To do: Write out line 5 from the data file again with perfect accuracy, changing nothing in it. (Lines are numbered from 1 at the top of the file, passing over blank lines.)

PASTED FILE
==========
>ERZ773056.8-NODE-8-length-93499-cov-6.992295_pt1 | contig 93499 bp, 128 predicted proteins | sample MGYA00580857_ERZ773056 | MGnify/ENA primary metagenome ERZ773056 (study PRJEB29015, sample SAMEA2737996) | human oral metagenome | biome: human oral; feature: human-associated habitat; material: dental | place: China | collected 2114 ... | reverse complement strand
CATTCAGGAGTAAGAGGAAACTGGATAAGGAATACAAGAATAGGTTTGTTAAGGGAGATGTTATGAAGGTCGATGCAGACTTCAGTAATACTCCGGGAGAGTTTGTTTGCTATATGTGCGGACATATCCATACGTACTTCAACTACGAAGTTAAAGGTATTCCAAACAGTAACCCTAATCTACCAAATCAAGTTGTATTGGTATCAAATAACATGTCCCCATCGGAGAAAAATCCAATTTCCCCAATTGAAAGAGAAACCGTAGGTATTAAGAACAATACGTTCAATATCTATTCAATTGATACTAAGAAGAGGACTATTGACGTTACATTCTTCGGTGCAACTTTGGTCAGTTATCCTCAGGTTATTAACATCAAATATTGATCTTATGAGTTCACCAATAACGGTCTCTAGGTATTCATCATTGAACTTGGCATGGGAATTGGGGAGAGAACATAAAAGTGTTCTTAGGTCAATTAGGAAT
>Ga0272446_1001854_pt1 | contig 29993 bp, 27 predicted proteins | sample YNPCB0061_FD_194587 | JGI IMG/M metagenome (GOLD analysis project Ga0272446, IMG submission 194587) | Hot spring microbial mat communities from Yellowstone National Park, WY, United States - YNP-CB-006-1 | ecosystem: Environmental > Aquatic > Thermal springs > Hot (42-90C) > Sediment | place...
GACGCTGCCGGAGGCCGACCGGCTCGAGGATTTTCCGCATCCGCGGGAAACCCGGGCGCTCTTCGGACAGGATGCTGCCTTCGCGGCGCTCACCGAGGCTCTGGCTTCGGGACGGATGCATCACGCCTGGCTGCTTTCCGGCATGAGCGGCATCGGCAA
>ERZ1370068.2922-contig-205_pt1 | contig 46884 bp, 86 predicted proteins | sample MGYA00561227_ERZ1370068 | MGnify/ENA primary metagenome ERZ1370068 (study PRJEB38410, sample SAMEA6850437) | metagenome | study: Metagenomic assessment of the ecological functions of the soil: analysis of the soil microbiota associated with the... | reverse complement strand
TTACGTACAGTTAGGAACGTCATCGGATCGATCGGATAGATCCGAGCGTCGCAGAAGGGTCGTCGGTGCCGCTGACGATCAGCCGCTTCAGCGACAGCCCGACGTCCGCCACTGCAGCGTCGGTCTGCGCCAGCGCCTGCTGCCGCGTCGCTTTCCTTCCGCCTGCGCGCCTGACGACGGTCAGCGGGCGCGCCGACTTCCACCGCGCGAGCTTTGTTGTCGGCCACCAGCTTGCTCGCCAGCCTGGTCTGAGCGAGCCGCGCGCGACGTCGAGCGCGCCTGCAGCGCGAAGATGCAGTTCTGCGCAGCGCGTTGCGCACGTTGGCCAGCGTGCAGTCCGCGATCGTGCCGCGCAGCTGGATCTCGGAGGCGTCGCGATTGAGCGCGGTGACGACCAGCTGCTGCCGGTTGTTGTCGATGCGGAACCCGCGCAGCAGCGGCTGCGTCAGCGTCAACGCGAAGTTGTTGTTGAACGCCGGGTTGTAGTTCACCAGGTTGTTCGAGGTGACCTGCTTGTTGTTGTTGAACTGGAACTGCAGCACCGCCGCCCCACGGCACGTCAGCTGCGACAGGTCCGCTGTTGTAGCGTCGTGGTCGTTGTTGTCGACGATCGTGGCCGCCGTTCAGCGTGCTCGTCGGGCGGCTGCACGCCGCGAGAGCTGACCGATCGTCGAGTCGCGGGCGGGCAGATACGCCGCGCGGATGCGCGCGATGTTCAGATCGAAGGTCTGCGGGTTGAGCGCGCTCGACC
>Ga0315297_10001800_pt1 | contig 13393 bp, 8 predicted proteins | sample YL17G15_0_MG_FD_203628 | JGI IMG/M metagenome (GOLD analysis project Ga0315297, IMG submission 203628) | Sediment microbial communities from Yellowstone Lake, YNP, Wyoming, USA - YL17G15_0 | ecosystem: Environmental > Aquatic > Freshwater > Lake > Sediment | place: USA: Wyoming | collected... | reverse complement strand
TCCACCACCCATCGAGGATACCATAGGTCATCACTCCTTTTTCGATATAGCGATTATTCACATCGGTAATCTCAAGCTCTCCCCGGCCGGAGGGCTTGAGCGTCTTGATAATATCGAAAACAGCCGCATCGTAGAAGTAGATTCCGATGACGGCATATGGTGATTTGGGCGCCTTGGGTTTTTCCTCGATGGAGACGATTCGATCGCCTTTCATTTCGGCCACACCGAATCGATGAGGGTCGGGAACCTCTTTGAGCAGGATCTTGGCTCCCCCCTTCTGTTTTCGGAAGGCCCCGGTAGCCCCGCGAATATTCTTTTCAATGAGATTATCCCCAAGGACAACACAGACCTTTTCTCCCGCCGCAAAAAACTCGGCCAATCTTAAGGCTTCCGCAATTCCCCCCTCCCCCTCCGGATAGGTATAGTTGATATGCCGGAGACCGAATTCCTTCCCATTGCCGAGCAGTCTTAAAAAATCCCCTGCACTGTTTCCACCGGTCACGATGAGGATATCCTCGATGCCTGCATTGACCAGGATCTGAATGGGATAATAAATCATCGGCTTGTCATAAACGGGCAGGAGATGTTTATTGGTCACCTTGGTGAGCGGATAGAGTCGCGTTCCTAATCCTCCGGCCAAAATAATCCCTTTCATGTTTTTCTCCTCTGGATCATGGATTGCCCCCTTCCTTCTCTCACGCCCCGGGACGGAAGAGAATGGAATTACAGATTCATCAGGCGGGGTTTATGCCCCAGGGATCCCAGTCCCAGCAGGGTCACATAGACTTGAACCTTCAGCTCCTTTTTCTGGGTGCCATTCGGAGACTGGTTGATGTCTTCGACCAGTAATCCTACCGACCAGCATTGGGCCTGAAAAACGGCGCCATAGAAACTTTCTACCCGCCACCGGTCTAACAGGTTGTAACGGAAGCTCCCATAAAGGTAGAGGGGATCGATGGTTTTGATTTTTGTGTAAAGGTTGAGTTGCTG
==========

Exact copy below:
>ERZ1370068.2922-contig-205_pt1 | contig 46884 bp, 86 predicted proteins | sample MGYA00561227_ERZ1370068 | MGnify/ENA primary metagenome ERZ1370068 (study PRJEB38410, sample SAMEA6850437) | metagenome | study: Metagenomic assessment of the ecological functions of the soil: analysis of the soil microbiota associated with the... | reverse complement strand